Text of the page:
mathlib documentation

analysis.special_functions.stirling

Stirling's formula #

This file proves Stirling's formula for the factorial. It states that $n!$ grows asymptotically like $\sqrt{2\pi n}(\frac{n}{e})^n$.

Proof outline #

The proof follows: https://proofwiki.org/wiki/Stirling%27s_Formula.

We proceed in two parts.

Part 1 #

We consider the fraction sequence $a_n$ of fractions $\frac{n!}{\sqrt{2n}(\frac{n}{e})^n}$ and prove that this sequence converges against a real, positive number $a$. For this the two main ingredients are

Part 2 #

We use the fact that the series defined in part 1 converges againt a real number $a$ and prove that $a = \sqrt{\pi}$. Here the main ingredient is the convergence of the Wallis product.

Part 1 #

https://proofwiki.org/wiki/Stirling%27s_Formula#Part_1

noncomputable def stirling.stirling_seq (n : ) :

Define stirling_seq n as $\frac{n!}{\sqrt{2n}(\frac{n}{e})^n}$. Stirling's formula states that this sequence has limit $\sqrt(π)$.

Equations

We have the expression log (stirling_seq (n + 1)) = log(n + 1)! - 1 / 2 * log(2 * n) - n * log ((n + 1) / e).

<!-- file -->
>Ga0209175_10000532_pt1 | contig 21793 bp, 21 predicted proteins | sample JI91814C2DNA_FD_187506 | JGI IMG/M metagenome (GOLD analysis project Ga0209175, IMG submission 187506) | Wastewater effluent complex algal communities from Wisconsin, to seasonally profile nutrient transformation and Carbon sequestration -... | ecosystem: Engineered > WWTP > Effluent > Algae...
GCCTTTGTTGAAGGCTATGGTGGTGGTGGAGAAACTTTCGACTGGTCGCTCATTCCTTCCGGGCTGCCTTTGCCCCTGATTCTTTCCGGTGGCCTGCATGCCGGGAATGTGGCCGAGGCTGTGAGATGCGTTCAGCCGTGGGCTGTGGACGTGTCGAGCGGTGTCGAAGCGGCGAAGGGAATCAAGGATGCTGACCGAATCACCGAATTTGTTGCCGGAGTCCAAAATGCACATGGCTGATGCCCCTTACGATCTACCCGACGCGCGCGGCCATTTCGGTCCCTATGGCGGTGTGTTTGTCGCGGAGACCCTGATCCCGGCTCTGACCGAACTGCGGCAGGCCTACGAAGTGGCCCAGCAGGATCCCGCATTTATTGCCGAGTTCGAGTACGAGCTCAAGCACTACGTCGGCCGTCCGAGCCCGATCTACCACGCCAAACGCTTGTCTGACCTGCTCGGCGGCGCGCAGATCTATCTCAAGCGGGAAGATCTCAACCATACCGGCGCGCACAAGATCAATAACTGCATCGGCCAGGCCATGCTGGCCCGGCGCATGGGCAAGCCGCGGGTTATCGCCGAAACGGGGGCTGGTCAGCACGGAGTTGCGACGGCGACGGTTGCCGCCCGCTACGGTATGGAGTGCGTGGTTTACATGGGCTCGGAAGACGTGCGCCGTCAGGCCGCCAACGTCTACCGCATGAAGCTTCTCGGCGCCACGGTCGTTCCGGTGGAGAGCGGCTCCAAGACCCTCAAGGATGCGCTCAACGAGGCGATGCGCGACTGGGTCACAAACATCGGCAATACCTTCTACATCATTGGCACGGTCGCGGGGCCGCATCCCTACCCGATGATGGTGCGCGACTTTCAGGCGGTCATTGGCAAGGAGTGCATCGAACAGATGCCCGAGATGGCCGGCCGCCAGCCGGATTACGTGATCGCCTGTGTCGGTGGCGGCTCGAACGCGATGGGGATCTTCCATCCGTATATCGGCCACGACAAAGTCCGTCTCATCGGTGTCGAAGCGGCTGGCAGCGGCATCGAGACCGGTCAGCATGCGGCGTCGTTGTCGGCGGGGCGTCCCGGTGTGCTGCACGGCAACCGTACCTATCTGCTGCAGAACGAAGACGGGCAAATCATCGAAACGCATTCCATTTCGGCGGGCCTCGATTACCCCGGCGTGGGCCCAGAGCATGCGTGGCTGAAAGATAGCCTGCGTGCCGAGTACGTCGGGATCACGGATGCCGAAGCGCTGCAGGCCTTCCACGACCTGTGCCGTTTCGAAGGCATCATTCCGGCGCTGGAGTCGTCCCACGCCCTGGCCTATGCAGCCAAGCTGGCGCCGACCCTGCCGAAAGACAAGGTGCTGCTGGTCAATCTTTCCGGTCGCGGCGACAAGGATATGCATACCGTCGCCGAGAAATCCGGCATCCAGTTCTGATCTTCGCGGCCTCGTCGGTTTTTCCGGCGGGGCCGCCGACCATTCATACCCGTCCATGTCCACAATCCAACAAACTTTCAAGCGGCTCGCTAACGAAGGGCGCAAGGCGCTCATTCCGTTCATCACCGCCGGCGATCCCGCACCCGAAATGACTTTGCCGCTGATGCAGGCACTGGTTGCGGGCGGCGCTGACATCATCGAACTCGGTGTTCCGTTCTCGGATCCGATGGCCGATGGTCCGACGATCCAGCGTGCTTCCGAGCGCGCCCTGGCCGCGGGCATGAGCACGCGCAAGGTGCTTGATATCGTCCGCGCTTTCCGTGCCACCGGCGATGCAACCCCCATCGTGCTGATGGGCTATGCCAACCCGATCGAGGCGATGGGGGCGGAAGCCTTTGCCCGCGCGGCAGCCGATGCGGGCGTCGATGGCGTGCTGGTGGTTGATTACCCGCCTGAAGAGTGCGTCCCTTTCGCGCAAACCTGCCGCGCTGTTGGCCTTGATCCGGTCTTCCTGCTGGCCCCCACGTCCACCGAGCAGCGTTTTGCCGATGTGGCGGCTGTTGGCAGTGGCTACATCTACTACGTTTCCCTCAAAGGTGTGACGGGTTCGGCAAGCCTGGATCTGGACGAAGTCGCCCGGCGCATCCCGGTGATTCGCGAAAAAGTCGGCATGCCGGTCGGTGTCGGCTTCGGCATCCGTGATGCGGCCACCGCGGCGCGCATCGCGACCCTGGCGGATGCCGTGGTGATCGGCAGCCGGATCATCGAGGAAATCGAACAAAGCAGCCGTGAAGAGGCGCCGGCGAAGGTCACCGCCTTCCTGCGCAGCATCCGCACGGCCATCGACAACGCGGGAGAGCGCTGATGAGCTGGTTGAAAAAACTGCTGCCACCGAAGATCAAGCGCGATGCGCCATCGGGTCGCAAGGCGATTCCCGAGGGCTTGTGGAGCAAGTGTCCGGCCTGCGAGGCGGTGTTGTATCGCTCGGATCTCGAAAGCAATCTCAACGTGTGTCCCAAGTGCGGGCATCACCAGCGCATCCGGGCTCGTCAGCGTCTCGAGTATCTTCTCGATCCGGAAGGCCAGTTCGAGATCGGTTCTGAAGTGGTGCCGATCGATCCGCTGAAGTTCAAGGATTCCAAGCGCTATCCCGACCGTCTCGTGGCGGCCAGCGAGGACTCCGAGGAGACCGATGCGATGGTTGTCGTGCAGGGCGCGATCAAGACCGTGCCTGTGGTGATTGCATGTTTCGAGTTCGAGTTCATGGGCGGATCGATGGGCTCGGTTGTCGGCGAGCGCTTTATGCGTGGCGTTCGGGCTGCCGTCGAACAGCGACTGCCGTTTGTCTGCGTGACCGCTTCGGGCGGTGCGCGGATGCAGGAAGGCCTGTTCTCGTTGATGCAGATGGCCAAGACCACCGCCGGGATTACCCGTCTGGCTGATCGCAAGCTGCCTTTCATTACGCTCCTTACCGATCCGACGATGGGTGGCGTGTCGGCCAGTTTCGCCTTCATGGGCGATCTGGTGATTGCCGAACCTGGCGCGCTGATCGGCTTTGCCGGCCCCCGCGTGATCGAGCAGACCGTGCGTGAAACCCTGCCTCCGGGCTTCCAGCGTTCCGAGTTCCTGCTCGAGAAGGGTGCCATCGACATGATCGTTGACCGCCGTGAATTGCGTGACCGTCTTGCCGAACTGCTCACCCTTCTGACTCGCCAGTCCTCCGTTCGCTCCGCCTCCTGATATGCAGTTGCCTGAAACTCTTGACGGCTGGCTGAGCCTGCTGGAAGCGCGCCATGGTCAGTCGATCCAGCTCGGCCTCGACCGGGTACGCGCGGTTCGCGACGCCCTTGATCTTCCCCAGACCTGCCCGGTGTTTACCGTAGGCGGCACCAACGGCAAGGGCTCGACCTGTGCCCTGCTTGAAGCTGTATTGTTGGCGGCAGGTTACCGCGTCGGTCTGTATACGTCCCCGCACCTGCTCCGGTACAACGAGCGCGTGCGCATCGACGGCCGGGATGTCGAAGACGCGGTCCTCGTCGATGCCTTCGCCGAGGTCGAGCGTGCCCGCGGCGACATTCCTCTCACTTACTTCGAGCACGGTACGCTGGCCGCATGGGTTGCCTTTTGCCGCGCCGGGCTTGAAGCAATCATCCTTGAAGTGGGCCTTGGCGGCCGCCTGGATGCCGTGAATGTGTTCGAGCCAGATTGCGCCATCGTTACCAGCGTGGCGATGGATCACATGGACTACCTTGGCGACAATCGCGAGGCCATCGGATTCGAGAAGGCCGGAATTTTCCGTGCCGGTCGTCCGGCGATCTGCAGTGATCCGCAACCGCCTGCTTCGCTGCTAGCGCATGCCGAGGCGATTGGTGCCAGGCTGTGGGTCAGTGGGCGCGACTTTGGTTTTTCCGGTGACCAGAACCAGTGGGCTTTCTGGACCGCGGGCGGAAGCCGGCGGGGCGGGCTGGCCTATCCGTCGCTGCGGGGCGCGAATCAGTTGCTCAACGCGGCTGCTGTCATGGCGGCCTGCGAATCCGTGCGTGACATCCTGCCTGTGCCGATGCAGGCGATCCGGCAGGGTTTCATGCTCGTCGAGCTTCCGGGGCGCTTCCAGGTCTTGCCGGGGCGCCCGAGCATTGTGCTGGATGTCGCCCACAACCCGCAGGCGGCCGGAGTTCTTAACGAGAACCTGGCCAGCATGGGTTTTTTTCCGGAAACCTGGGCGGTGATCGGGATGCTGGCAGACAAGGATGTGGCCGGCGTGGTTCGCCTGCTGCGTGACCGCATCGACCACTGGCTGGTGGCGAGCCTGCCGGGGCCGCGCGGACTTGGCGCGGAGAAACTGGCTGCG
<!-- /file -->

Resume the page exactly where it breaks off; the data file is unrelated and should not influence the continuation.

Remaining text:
The sequence log (stirling_seq (m + 1)) - log (stirling_seq (m + 2)) has the series expansion ∑ 1 / (2 * (k + 1) + 1) * (1 / 2 * (m + 1) + 1)^(2 * (k + 1))

The sequence log ∘ stirling_seq ∘ succ is monotone decreasing

We have a bound for successive elements in the sequence log (stirling_seq k).

We have the bound log (stirling_seq n) - log (stirling_seq (n+1)) ≤ 1/(4 n^2)

For any n, we have log_stirling_seq 1 - log_stirling_seq n ≤ 1/4 * ∑' 1/k^2

The sequence log_stirling_seq is bounded below for n ≥ 1.

The sequence stirling_seq is positive for n > 0

The sequence stirling_seq has a positive lower bound.

The sequence stirling_seq ∘ succ is monotone decreasing

The limit a of the sequence stirling_seq satisfies 0 < a

Part 2 #

https://proofwiki.org/wiki/Stirling%27s_Formula#Part_2

noncomputable def stirling.w (n : ) :

For n : ℕ, define w n as 2^(4*n) * n!^4 / ((2*n)!^2 * (2*n + 1))

Equations

The sequence w n converges to π/2

The sequence n / (2 * n + 1) tends to 1/2

For any n ≠ 0, we have the identity (stirling_seq n)^4/(stirling_seq (2*n))^2 * (n / (2 * n + 1)) = w n.

Suppose the sequence stirling_seq (defined above) has the limit a ≠ 0. Then the sequence w has limit a^2/2